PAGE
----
Remember the Alka-Seltzer commercial that had the catchy jingle "plop plop fizz fizz, oh what a relief it is!"? (If not, click HERE for a reminder!) As you've likely noted in my past three newsletters, steadily rising markets with increasing valuations and escalating risks are fertile ground for spotting bubbles...but they are also enough to give any thoughtful investor indigestion. For the defensively positioned, even the slightest indication of sobriety is enough to bring some relief.
So, while it brings me no joy to see China slow dramatically, Canadian housing plunge precipitously, or crude oil fall regularly, there is a certain relief that accompanies these developments. Many contemplative observers have been concerned about these possibilities, and removing these risks allows focus on the incrementally positive outlook from here. After all, doesn't a China growing at 5% still produce an expanding middle class that will consume more animal protein, travel more frequently and further, and seek better healthcare?
One area that continues to give me heartburn, however, is the ongoing tech boom in Silicon Valley. It seems the prayers of the famous bumper sticker ("Please God, Just One More Bubble!") have been answered. Of particular note is rapid growth in the number of "unicorns" and the return of Silicon Valley twenty-somethings onto the Forbes list of the world's wealthiest. Other concerning signs include massive monument building (oops, I meant the construction of new headquarters!), lavish parties, and the possibly-irrational exuberance of non-traditional investors (i.e. mutual funds) participating in pre-IPO late stage financing rounds. I recently spoke with New York Times technology reporter Nick Bilton and he quoted me in his Vanity Fair article "Is Silicon Valley in Another Bubble?" For those seeking an overview, I highly recommend it.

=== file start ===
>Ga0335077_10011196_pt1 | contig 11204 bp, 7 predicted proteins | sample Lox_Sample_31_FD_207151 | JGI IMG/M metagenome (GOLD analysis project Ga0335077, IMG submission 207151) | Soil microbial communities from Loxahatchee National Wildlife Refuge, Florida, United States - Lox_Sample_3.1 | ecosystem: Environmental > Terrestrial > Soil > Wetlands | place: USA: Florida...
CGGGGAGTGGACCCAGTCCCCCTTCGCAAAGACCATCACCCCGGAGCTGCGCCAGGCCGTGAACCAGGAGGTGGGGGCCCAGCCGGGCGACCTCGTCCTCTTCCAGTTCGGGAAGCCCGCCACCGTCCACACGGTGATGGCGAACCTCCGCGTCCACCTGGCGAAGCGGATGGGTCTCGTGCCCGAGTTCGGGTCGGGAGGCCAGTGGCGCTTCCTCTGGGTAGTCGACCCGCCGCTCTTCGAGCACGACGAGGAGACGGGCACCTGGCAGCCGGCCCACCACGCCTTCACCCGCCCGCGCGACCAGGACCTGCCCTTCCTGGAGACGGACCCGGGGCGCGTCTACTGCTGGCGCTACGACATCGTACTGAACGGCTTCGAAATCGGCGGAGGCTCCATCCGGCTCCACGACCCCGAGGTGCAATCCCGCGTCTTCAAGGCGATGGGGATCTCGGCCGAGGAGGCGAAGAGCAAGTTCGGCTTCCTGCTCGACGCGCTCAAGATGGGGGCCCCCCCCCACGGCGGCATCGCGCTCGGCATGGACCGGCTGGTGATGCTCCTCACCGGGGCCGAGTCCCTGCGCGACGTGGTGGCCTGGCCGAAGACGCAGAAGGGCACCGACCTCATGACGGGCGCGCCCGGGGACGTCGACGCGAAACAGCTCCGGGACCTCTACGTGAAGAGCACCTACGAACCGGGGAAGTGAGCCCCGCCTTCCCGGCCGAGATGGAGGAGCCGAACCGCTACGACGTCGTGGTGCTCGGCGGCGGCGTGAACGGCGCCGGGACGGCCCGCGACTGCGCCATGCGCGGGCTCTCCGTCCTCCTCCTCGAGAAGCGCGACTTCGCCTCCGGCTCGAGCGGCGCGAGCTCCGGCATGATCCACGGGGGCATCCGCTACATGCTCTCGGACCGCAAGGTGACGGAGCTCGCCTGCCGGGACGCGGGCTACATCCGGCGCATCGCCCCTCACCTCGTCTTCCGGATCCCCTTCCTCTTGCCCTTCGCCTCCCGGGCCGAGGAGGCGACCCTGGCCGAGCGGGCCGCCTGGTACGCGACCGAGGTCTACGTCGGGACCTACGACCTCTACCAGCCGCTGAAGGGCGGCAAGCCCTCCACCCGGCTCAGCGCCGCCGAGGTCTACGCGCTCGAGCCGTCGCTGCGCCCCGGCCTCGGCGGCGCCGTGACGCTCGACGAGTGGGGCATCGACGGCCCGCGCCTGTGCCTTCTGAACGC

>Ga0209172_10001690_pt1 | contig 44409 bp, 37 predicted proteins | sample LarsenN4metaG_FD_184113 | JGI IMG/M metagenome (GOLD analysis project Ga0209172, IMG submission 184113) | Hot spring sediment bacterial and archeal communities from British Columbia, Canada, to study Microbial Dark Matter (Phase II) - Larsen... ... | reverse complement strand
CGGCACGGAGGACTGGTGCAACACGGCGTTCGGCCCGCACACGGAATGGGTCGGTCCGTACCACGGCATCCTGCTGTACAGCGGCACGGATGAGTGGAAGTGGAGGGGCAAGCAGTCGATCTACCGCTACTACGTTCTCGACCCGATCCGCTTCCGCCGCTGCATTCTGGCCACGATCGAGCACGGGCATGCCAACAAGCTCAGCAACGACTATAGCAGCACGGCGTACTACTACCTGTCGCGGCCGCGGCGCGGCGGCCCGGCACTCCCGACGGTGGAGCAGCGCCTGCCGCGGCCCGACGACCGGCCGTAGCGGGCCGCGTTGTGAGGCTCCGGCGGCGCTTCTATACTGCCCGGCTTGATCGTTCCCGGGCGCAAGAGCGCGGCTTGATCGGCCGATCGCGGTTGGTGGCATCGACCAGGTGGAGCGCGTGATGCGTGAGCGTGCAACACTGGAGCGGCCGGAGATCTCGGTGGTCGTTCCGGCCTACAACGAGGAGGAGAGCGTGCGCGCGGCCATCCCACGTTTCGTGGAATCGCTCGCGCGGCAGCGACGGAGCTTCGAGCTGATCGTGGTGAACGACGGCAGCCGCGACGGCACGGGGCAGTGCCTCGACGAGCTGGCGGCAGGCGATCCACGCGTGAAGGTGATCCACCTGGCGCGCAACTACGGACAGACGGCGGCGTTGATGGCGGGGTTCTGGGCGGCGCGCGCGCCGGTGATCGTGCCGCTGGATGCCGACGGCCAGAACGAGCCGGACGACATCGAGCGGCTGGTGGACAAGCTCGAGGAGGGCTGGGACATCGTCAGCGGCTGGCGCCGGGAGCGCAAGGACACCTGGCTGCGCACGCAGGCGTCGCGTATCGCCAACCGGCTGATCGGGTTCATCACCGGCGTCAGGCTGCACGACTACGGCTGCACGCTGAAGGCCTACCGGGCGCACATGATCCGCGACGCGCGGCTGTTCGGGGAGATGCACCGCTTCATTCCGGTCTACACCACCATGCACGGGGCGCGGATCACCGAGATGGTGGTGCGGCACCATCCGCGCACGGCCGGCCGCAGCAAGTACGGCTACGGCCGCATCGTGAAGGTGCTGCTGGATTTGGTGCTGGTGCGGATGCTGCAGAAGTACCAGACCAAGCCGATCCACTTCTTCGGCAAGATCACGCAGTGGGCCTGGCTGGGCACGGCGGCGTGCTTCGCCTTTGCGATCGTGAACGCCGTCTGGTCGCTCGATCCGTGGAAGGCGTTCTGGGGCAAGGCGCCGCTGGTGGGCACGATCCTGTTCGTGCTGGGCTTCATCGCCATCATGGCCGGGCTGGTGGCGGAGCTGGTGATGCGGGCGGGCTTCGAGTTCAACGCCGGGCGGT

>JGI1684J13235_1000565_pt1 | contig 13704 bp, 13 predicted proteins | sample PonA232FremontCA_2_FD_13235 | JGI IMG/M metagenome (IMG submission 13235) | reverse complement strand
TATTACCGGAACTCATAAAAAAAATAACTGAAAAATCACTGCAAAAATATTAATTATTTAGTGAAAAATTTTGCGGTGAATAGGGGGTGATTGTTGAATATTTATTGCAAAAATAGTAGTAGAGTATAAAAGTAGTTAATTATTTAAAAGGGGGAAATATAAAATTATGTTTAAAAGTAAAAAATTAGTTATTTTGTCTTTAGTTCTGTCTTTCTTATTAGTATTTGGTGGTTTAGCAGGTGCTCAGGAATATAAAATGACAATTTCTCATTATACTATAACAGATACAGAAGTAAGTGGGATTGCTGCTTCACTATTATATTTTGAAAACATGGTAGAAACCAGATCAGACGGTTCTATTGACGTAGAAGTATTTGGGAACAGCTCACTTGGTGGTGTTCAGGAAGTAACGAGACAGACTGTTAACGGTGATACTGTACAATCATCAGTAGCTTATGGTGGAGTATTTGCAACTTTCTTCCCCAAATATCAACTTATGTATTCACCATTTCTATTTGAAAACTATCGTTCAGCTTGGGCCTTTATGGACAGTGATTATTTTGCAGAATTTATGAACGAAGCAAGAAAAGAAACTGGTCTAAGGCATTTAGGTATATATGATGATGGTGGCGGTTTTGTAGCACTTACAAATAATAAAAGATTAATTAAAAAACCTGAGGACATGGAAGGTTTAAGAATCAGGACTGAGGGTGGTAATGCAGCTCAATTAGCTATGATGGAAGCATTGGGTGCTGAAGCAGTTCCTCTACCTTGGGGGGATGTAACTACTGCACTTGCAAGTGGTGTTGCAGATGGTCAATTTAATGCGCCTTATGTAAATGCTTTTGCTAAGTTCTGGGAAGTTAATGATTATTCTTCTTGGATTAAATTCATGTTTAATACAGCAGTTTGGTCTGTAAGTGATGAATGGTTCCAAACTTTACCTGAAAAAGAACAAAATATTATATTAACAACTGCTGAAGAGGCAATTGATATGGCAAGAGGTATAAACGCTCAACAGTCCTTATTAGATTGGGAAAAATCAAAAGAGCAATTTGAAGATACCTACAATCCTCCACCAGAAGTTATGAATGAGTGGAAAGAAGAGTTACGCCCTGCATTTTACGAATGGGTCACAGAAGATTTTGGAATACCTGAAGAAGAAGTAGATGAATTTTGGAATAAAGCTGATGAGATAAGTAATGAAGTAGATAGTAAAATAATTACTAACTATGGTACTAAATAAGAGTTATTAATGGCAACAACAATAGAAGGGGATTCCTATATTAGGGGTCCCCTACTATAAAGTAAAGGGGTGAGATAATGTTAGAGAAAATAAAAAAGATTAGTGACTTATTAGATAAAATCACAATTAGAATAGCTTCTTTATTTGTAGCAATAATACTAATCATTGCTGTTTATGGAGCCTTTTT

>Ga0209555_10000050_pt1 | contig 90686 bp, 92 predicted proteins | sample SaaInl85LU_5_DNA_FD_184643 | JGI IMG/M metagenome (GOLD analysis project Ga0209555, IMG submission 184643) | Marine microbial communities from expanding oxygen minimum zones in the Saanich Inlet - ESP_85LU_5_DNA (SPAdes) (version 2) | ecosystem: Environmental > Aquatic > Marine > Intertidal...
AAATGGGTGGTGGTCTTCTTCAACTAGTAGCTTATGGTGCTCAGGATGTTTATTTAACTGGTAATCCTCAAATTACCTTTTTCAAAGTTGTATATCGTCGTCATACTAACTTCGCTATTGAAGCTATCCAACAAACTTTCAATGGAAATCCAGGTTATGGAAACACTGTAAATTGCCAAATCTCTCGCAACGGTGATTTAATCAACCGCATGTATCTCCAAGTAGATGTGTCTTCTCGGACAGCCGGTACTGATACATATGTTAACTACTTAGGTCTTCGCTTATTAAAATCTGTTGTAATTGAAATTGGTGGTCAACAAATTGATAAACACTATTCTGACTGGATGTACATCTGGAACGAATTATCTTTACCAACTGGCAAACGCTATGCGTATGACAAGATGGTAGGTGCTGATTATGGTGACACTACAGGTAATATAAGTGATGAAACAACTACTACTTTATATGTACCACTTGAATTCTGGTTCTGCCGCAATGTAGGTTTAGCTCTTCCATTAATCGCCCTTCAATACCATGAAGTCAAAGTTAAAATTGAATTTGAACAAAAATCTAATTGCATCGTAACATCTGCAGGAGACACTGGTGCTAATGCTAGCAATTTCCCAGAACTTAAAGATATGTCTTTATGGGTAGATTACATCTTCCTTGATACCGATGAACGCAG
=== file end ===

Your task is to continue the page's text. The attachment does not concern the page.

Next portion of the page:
I'll continue to comment on developments I find interesting and noteworthy. In addition to posting my thoughts every Wednesday on my website, I have also begun posting them to LinkedIn, Facebook, and Twitter. Listed below are links to my most recent comments. As always, I'd appreciate feedback!
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What We Can Learn From Yogi Berra
Baseball legend Yogi Berra recently passed away at the age of 90. He was a flexible, nuanced, and innovative thinker, one from whom we can learn a great deal. In this short comment, I take five of his most famous sayings and extract leadership and life lessons from them. Click HERE for my note.
Fed Babble Bubble
The overwhelming noise around whether the Fed would raise interest rates was a bunch of babbling to me. Any move they may make is unlikely to have material impact. But the implications of a new trend are far more powerful and are worth contemplating a bit. Click HERE for my thoughts.
5 Leadership Lessons from the Queen
Queen Elizabeth recently took the title of longest serving British monarch. In this short piece, I look at the impressive breadth of her experiences and suggest five possible lessons that we can learn from her tenure. Click HERE for my piece.
Maybe Majors Matter...
In this short note from the beginning of the academic year, I reflect on the pressures faced by students thinking about selecting a major. Not surprisingly for those who follow my work, I suggest that mindsets matter more than majors. The time has come for parental passion for practicality to cede to practicality for student passion. Click HERE for more.
How the Chinese Slowdown Will Impact You
During August, the bursting of a Chinese equity market bubble was THE news for many media outlets. In this comment, I suggest that the Chinese markets are a distraction. What matters is the Chinese economy, and it's rapidly slowing...with implications for commodities, luxury goods, and global equity portfolios. Ultimately, what happens in China will not stay in China. Click HERE to read my note.
Is Apple Doomed to Disappoint?
Apple has been booming for years. It's now a huge company. Do all large companies eventually disappoint their customers? I recount a recent experience at a local Apple store and suggest that the disappointment may not ultimately matter. Why else would I have an Apple Watch that I don't need? Click HERE for my comment.